Worrying statistics from Public Health England reveal that new sexual health infections are up 5%, whilst the Terrence Higgins Trust calls the news a ‘wake up’ call for gay men.

From a statement on the gov.uk website:

“New sexually transmitted infection (STI) diagnoses rose 5% in 2012 according to Public Health England (PHE) data published today (5 June, 2013), mostly due to improved data collection. However, the continuing high STI rates in England suggest too many people are still putting themselves at risk through unsafe sex, especially young adults and men who have sex with men (MSM).

“Chlamydia remained the most commonly diagnosed STI (206,912; 46%), but considerable numbers of genital warts (73,893; 16%) and genital herpes (32,021; 7%) cases were also reported last year. New gonorrhoea diagnoses rose 21% overall (from 21,024 in 2011 to 25,525 in 2012), and by 37% in the MSM population (to 10,754).

“Those aged under 25 experienced the highest STI rates, contributing 64% chlamydia and 54% of genital warts diagnoses in heterosexuals in 2012. Young adults are advised to test for chlamydia annually or on change of sexual partner, as part of the National Chlamydia Screening Programme to control the infection and its complications. In 2012, over 1.7 million chlamydia tests were undertaken and over 136,000 diagnoses made.”

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Lisa Power, Policy Director at Terrence Higgins Trust, said,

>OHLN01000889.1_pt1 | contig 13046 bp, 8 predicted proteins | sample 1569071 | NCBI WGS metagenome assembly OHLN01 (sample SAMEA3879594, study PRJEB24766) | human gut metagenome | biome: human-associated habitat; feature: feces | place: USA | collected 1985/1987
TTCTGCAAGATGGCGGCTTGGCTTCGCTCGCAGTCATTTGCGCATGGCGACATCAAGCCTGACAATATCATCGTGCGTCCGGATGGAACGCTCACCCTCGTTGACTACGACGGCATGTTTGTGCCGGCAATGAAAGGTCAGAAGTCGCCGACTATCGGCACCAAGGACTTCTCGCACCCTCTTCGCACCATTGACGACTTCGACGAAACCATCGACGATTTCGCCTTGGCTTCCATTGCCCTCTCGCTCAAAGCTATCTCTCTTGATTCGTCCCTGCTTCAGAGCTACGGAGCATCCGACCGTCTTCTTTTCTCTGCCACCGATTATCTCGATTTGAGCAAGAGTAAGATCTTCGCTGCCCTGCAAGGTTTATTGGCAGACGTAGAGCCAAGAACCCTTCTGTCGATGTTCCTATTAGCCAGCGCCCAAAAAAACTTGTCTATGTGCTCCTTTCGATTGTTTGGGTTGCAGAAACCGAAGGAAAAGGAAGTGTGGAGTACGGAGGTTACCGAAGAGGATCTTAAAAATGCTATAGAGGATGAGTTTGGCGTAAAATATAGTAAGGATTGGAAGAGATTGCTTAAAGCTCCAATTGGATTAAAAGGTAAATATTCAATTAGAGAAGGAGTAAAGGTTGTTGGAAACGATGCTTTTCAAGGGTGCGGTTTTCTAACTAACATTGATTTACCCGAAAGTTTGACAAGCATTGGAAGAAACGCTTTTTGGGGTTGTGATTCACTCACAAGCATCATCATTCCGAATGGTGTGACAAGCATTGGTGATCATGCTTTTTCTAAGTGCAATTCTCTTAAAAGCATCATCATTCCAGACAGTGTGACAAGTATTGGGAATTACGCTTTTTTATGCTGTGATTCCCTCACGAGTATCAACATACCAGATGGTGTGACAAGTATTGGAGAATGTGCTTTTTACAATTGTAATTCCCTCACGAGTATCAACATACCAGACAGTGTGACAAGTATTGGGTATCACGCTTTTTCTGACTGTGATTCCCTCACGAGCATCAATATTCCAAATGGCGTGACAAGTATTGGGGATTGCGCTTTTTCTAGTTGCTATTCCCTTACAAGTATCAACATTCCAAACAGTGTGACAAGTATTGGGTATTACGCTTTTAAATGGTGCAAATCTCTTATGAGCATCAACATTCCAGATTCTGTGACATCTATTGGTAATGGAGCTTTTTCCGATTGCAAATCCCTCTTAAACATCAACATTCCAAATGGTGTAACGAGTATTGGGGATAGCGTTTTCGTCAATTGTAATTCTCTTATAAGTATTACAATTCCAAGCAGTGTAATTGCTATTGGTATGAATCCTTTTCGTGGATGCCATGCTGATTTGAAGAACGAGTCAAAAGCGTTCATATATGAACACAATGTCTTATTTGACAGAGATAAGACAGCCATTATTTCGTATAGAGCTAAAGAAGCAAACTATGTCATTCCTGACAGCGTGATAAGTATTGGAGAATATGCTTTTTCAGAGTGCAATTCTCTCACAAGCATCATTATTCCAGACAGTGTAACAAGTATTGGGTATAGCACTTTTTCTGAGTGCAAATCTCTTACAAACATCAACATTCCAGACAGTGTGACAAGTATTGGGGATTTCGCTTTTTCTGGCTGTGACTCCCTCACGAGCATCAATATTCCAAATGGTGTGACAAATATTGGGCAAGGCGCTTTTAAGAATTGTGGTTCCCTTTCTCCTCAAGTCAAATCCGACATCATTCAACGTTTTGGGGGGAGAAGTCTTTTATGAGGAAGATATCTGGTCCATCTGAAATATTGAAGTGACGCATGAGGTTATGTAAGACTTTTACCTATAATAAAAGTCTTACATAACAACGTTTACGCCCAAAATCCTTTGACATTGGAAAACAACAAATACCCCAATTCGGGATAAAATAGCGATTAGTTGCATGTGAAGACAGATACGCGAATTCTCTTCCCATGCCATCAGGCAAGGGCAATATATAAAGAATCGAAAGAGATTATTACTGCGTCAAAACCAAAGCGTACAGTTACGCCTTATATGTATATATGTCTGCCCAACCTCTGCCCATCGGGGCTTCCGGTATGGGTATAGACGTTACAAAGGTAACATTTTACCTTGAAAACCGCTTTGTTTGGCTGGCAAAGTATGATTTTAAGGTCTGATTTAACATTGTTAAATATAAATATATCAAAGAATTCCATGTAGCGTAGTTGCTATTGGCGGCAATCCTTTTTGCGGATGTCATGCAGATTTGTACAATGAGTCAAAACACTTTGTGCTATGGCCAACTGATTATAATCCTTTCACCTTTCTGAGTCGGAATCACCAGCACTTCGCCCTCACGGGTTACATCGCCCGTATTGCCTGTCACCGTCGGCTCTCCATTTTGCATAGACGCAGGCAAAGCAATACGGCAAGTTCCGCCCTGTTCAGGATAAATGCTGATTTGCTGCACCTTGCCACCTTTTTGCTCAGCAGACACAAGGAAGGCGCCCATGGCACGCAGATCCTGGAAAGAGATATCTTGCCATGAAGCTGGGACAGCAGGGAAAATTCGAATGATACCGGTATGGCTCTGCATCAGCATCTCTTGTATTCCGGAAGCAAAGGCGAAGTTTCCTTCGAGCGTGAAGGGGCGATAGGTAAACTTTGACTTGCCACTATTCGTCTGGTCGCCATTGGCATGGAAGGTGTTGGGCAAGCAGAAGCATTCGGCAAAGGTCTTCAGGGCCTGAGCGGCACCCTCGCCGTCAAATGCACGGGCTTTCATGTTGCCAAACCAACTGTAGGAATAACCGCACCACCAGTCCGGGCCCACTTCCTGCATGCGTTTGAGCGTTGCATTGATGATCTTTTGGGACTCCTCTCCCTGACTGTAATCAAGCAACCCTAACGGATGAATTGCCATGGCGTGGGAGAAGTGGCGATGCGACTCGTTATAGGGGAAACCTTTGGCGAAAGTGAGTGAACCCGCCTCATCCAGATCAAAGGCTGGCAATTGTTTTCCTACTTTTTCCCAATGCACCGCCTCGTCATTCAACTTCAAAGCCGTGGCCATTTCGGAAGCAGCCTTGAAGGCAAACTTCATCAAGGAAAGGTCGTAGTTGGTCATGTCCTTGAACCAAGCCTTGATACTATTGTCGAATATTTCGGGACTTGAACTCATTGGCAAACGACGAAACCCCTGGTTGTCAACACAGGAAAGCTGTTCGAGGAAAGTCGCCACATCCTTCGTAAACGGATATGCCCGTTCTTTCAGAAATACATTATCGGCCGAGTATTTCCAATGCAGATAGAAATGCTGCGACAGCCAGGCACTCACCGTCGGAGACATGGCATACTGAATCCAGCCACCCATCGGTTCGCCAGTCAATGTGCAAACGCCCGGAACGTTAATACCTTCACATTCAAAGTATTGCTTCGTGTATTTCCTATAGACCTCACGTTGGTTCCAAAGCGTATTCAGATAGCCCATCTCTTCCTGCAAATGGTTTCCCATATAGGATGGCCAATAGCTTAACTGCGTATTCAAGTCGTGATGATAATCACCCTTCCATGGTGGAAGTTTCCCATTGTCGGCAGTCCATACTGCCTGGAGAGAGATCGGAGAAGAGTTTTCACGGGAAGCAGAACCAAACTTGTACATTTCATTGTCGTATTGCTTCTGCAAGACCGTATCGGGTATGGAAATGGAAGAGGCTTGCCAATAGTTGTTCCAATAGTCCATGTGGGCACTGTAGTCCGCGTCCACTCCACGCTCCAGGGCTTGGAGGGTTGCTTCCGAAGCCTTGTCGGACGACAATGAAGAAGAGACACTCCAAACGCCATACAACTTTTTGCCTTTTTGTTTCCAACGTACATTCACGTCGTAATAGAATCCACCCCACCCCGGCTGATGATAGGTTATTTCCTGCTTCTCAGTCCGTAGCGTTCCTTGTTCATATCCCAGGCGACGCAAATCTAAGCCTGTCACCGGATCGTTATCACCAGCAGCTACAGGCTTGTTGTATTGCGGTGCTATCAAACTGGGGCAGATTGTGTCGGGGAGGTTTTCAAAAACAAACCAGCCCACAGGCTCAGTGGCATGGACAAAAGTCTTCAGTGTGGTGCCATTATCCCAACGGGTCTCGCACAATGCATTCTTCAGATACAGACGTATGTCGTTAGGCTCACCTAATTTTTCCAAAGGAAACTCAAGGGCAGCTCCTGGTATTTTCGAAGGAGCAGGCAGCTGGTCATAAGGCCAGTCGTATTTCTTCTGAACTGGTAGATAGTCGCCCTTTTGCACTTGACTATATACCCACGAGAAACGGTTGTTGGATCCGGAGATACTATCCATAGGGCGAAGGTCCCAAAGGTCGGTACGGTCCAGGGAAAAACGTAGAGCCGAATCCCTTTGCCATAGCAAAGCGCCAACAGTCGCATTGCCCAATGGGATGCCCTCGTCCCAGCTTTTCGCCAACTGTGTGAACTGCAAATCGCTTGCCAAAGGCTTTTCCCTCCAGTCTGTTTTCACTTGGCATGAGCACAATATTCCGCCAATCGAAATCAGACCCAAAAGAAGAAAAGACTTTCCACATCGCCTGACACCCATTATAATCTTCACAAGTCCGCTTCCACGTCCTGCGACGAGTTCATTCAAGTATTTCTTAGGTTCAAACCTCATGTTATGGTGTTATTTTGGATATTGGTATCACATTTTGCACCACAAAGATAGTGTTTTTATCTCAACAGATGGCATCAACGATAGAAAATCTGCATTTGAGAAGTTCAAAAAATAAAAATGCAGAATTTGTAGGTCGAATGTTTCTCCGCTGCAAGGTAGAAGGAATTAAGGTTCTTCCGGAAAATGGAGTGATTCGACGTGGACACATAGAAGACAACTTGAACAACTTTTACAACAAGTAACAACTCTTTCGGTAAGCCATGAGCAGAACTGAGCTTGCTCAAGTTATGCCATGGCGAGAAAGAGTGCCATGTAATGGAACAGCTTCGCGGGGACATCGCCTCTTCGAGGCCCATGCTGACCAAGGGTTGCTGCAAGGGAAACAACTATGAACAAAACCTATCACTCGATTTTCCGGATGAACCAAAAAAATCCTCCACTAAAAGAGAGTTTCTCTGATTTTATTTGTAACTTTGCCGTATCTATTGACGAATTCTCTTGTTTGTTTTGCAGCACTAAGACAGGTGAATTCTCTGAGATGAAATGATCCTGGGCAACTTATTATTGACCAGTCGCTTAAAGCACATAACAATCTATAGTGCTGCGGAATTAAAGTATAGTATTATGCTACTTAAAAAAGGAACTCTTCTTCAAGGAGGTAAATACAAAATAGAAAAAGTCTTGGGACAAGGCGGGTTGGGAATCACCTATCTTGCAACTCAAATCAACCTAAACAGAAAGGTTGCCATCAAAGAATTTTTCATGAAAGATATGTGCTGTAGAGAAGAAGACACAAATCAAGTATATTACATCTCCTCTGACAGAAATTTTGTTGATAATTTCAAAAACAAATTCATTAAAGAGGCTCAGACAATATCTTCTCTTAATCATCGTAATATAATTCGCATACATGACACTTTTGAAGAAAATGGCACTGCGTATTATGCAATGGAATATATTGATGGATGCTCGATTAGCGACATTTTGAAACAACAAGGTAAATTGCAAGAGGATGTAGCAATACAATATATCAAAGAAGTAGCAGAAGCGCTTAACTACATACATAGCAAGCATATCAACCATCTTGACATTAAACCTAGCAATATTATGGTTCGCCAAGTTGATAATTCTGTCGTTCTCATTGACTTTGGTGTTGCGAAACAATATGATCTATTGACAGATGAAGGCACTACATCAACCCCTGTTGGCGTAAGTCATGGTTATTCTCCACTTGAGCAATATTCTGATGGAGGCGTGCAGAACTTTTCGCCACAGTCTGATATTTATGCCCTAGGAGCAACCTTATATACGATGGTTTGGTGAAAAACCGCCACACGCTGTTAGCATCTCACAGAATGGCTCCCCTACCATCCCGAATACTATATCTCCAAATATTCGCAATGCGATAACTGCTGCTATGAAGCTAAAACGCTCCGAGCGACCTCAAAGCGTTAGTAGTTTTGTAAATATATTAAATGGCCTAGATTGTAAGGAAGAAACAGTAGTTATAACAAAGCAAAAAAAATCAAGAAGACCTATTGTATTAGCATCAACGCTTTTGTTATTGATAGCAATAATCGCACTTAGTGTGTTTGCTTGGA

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“The rising numbers of almost every STI among gay men should act as a wakeup call to us all. Unlike heterosexuals, where most infections are in young people aged 15-24, gay men are most likely to get STIs in their late 20s and 30s and high levels continue into their 50s. This is due to differing patterns of sexual behaviour, and more frequent partner change.

“We need to remind ourselves that treatment as prevention works to reduce transmission of HIV, but it doesn’t do anything to prevent other STIs – and sexually transmitted infections like gonorrhoea and chlamydia actually increase the risk of HIV transmission, even when someone is on treatment. As such, condoms remain a key ingredient not just in protecting against STIs, but also in controlling the spread of HIV.”

“Gonorrhoea in particular has increased by a third in the last year in gay men and has tripled since 2009. In the context of new reports of drug-resistant strains of the infection, it is vital that gay and bisexual men use condoms and go for regular sexual health check ups to control the outbreak.

“On a more positive note, these numbers also highlight the success of improved testing for gonorrhoea, with throat swabs detecting many previously untreated infections. But if we are going to see these figures to begin to drop, we need local authorities to invest properly in prevention measures and testing for STIs. The national campaign from HIV Prevention England is promoting condoms and testing among gay men, but without sustained local investment alongside it cannot be enough.”